Palazzo Seneca, Norcia, Italy: hotel and restaurant review
“Moviti!” Truffle hunting expert, Nicola, bellows across the densely tree-covered Sibillini Mountains in Umbria. “Lulu! Nina! Dove vai?” (“Where are you?”). A young black cocker spaniel emerges from under a large oak tree to deliver a black king (a prized local variety of truffle) to Nicola, while an older spaniel, Nina, keeps her nose to the ground in search of the next treasure.
Also in these mountains, within the stunning Sibillini National Park, is Norcia, one of the foodiest towns we have ever come across. Enter through one of seven gates in the town’s heart-shaped, ancient walls and you soon discover a network of paved streets rich with foodie delights – café and restaurant tables spilling onto pavements and traditional food shops, Norcinerias, packed with prosciutto, cheeses, spelt and truffles.
As well as abundant produce this area, in central Italy, is known for its warm welcome. True enough, 83-year old local, Elso, greeted us like we’d known him for years as we sipped on café marocchino in one of the town’s cafes (espresso with milk froth and a dusting of cocoa).
Find out more about our trip around Norcia here
Palermo, Sicily: Top 10 places to eat and drink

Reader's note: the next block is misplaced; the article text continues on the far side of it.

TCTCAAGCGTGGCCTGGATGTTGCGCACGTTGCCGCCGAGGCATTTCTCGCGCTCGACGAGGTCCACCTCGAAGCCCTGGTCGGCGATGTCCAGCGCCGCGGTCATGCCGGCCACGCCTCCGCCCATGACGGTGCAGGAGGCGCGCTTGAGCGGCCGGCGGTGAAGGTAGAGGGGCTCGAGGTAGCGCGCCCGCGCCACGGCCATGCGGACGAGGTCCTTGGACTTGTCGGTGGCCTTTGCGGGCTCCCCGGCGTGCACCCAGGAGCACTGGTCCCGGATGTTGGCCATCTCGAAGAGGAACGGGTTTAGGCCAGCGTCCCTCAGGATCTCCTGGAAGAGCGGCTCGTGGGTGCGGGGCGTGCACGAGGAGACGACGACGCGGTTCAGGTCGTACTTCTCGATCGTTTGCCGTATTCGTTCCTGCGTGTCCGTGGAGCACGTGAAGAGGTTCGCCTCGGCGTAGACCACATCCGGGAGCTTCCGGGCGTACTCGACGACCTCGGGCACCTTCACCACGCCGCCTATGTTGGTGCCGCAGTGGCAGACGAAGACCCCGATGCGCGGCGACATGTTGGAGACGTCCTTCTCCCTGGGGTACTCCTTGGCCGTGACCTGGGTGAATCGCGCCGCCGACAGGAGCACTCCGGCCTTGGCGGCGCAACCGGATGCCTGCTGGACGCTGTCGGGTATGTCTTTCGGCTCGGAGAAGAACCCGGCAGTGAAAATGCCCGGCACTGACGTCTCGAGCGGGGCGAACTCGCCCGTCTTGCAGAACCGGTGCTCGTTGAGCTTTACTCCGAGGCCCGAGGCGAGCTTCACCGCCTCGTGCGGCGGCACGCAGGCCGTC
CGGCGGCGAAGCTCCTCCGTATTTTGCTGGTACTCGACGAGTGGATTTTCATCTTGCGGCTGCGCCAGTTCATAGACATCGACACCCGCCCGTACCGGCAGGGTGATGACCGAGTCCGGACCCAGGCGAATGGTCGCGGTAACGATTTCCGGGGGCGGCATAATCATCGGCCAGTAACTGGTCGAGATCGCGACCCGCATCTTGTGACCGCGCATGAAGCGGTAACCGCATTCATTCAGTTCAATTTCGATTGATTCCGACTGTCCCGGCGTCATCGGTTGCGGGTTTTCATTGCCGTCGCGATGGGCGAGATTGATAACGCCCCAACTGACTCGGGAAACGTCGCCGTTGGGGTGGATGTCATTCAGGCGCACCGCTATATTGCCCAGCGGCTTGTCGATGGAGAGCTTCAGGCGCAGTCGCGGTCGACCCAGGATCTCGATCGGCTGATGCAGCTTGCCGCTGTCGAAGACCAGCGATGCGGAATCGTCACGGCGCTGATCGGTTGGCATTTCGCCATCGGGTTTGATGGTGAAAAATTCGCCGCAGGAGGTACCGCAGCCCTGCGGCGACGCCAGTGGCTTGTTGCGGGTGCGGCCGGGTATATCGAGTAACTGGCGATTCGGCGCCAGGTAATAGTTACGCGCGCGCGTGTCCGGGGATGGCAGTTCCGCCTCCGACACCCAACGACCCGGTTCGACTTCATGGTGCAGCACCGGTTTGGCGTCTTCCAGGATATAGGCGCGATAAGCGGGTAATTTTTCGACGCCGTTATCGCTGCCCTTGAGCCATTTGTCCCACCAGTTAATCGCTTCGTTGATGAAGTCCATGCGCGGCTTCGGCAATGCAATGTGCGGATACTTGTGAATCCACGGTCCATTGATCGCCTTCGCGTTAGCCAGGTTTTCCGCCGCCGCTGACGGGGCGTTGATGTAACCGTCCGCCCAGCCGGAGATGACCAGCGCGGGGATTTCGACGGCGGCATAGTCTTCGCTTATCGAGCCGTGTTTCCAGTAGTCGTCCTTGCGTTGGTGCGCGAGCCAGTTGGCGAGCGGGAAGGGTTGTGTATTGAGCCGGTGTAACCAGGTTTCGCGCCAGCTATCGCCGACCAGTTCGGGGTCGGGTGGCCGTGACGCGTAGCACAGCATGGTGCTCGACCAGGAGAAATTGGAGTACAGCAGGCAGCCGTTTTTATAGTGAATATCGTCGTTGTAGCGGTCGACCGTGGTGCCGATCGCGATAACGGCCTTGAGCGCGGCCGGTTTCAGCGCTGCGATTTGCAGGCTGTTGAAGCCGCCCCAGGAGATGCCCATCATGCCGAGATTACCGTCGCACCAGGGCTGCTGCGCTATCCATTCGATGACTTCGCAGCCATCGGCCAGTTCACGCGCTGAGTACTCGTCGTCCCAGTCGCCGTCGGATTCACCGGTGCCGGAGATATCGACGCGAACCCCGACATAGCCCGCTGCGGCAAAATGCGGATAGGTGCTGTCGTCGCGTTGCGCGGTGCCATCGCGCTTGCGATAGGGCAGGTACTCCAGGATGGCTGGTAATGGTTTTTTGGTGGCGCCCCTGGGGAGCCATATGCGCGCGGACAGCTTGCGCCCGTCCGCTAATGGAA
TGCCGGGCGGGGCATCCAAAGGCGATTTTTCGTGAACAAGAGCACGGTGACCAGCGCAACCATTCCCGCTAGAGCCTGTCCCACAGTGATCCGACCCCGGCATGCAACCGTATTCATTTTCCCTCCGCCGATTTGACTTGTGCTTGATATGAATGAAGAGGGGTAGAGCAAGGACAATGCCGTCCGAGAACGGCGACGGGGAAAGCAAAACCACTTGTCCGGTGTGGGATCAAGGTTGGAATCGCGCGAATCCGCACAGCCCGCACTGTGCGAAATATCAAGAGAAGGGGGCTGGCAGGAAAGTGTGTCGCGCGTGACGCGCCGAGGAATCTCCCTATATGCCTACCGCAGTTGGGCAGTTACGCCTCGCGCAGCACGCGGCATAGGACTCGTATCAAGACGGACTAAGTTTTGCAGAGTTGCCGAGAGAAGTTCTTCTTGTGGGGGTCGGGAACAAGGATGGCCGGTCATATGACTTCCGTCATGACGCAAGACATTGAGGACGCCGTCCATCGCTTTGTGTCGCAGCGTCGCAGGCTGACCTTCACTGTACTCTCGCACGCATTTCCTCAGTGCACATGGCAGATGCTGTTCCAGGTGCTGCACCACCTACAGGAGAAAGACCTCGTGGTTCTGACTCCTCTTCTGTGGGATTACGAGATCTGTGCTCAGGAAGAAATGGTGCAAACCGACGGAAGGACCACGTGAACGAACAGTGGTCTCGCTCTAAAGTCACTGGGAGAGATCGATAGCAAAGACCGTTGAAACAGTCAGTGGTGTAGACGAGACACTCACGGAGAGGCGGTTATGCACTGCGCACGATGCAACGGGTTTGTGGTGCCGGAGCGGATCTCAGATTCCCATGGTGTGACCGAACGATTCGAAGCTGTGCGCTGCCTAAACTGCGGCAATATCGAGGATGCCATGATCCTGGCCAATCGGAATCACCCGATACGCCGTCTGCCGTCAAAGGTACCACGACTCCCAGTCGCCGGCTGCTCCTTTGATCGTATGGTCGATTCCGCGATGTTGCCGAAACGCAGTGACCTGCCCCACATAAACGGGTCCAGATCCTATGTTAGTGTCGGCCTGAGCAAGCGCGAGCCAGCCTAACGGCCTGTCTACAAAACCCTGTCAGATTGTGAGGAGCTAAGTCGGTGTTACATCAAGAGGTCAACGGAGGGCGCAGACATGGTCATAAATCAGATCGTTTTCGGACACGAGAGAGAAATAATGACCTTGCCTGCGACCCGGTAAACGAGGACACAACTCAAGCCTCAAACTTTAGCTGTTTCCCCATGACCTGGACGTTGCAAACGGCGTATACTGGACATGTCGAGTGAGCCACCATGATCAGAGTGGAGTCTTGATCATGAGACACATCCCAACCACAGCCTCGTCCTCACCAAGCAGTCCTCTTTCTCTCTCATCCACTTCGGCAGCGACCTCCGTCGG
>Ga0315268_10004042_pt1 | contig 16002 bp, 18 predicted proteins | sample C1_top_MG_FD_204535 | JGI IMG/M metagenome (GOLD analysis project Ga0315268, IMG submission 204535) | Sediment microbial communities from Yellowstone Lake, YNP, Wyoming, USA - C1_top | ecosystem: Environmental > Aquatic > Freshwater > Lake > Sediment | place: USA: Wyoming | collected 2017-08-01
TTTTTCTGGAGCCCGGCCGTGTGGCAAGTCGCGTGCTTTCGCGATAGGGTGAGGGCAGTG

Sicily’s largest city is famous for its street food, but don’t miss the grilled fish, suckling pig cooked with pears and breakfasts (yes, really) of brioche buns filled with gelato. When it’s hot outside, pop along to Gelateria La Delizia for a soft brioche bun filled with rich gelato. We recommend the pistachio, almond and coffee. Why not get three to try them all? After that sweet fix, head on over to PerciaSacchi for the best pizza you’ll find in Palermo. The base is made from a sourdough starter, while the topping are strictly seasonal and local. After all the food, you’ll need a cold aperitif. Head over to Vineria Arrè Gusto for a craft beer and glass of wine from small producers.
Find out more about where to eat in Palermo here
Umbria, Italy: homestay holiday review
Stone archways, cobbled lanes and steps edged with scarlet geraniums link the tightly packed houses of Montecchio, Umbria. As we soon realise during our holiday here – a foodie homestay trip based at Casa Jole, a cosy and welcoming property just outside the village – Montecchio is the prettiest of the many stone-built medieval villages that dot the wooded hillsides south of Orvieto where mushrooms, truffles and chestnuts grow.
Wine and olives too, of course. The village is within the Colli Orvietani PDO olive oil zone (it also belongs to Italy’s Città dell’Olio network of olive oil-producing locations) and the Orvieto Classico wine area and is surrounded by vines.
Wine has always played a fundamental role in the local economy: the Etruscans invented an ingenious system for wine-making in Orvieto, digging three levels down into the tall spur of yellow tufa-stone which serves as a pedestal for the city, treading the grapes on the first floor, allowing the juice to flow down a level where it fermented in vats before being transferred to the lower floor for ageing.
Read more about the wine and food in Umbria here
Verona, Italy: best places to eat and drink